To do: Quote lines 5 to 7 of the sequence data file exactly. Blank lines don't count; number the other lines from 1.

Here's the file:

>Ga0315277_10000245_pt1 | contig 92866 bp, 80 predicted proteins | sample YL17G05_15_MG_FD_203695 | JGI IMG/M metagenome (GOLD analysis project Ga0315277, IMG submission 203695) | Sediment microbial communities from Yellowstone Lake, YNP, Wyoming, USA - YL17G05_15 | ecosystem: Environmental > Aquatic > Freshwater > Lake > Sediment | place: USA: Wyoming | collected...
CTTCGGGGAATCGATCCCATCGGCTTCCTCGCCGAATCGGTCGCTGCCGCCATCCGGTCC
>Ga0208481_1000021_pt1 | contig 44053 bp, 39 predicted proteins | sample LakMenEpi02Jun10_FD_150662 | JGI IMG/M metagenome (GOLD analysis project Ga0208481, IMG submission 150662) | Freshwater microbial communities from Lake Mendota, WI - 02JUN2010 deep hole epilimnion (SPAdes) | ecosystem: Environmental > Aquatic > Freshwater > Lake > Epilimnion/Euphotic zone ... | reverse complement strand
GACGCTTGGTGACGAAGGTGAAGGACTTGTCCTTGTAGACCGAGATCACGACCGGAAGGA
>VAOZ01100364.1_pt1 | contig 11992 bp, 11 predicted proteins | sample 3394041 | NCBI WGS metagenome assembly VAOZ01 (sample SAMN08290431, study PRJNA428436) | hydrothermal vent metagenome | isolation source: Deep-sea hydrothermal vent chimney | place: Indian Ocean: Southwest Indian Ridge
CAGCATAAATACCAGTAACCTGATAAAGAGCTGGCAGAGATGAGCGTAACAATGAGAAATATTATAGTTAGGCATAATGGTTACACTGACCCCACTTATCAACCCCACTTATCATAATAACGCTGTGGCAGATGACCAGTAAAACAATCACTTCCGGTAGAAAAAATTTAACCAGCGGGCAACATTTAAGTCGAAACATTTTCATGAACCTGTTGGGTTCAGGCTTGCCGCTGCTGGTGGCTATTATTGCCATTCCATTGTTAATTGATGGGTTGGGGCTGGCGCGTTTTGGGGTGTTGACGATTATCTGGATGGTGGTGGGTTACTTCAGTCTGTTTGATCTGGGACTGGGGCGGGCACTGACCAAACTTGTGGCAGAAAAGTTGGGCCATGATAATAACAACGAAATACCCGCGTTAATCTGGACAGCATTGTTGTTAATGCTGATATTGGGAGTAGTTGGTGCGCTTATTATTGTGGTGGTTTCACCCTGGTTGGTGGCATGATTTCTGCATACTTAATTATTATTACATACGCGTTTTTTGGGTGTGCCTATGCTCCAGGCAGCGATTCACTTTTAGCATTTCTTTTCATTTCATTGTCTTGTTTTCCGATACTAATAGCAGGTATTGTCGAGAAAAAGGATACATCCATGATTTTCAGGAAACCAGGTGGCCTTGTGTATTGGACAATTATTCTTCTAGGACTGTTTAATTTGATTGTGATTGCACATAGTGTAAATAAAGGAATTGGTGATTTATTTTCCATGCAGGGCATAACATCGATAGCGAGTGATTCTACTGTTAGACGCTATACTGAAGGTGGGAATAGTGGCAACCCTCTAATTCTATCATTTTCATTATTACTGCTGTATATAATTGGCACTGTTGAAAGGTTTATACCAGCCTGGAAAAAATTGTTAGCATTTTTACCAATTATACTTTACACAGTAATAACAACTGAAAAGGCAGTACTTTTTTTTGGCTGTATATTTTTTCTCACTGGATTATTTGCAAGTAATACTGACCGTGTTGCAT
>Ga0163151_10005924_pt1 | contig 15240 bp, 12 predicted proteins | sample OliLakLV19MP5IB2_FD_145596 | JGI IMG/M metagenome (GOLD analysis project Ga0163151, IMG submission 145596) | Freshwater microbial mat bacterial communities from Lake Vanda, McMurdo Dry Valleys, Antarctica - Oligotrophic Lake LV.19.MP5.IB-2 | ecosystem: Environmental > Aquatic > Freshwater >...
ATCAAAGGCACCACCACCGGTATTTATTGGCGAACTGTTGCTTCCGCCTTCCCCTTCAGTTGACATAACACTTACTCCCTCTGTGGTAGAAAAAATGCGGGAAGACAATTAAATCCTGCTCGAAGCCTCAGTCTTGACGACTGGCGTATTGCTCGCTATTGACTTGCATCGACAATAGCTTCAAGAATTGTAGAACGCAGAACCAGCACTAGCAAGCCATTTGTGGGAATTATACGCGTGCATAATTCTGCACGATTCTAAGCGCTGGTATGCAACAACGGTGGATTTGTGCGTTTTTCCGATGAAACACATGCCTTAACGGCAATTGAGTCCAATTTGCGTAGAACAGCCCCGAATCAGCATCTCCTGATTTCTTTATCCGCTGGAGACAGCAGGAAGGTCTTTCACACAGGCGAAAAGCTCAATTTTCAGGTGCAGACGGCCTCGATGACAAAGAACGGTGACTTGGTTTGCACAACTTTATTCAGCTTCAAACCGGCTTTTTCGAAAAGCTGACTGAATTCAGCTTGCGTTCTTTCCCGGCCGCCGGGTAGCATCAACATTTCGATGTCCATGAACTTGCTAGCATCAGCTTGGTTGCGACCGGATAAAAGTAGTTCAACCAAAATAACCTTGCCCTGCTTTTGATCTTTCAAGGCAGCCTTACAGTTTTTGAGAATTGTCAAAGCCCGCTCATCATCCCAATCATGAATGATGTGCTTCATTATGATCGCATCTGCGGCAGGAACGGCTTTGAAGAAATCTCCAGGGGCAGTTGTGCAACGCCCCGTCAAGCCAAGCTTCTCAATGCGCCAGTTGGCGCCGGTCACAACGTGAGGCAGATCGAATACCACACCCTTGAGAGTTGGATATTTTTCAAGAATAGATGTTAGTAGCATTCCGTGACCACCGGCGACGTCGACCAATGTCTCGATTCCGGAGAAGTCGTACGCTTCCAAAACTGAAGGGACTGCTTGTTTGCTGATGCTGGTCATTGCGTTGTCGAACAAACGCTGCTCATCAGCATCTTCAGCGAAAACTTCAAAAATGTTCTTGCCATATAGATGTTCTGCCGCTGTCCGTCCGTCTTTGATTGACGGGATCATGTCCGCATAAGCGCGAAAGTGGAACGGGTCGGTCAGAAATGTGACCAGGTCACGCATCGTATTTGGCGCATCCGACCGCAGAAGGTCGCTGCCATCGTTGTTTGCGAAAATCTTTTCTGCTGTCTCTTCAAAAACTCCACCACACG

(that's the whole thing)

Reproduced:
>VAOZ01100364.1_pt1 | contig 11992 bp, 11 predicted proteins | sample 3394041 | NCBI WGS metagenome assembly VAOZ01 (sample SAMN08290431, study PRJNA428436) | hydrothermal vent metagenome | isolation source: Deep-sea hydrothermal vent chimney | place: Indian Ocean: Southwest Indian Ridge
CAGCATAAATACCAGTAACCTGATAAAGAGCTGGCAGAGATGAGCGTAACAATGAGAAATATTATAGTTAGGCATAATGGTTACACTGACCCCACTTATCAACCCCACTTATCATAATAACGCTGTGGCAGATGACCAGTAAAACAATCACTTCCGGTAGAAAAAATTTAACCAGCGGGCAACATTTAAGTCGAAACATTTTCATGAACCTGTTGGGTTCAGGCTTGCCGCTGCTGGTGGCTATTATTGCCATTCCATTGTTAATTGATGGGTTGGGGCTGGCGCGTTTTGGGGTGTTGACGATTATCTGGATGGTGGTGGGTTACTTCAGTCTGTTTGATCTGGGACTGGGGCGGGCACTGACCAAACTTGTGGCAGAAAAGTTGGGCCATGATAATAACAACGAAATACCCGCGTTAATCTGGACAGCATTGTTGTTAATGCTGATATTGGGAGTAGTTGGTGCGCTTATTATTGTGGTGGTTTCACCCTGGTTGGTGGCATGATTTCTGCATACTTAATTATTATTACATACGCGTTTTTTGGGTGTGCCTATGCTCCAGGCAGCGATTCACTTTTAGCATTTCTTTTCATTTCATTGTCTTGTTTTCCGATACTAATAGCAGGTATTGTCGAGAAAAAGGATACATCCATGATTTTCAGGAAACCAGGTGGCCTTGTGTATTGGACAATTATTCTTCTAGGACTGTTTAATTTGATTGTGATTGCACATAGTGTAAATAAAGGAATTGGTGATTTATTTTCCATGCAGGGCATAACATCGATAGCGAGTGATTCTACTGTTAGACGCTATACTGAAGGTGGGAATAGTGGCAACCCTCTAATTCTATCATTTTCATTATTACTGCTGTATATAATTGGCACTGTTGAAAGGTTTATACCAGCCTGGAAAAAATTGTTAGCATTTTTACCAATTATACTTTACACAGTAATAACAACTGAAAAGGCAGTACTTTTTTTTGGCTGTATATTTTTTCTCACTGGATTATTTGCAAGTAATACTGACCGTGTTGCAT
>Ga0163151_10005924_pt1 | contig 15240 bp, 12 predicted proteins | sample OliLakLV19MP5IB2_FD_145596 | JGI IMG/M metagenome (GOLD analysis project Ga0163151, IMG submission 145596) | Freshwater microbial mat bacterial communities from Lake Vanda, McMurdo Dry Valleys, Antarctica - Oligotrophic Lake LV.19.MP5.IB-2 | ecosystem: Environmental > Aquatic > Freshwater >...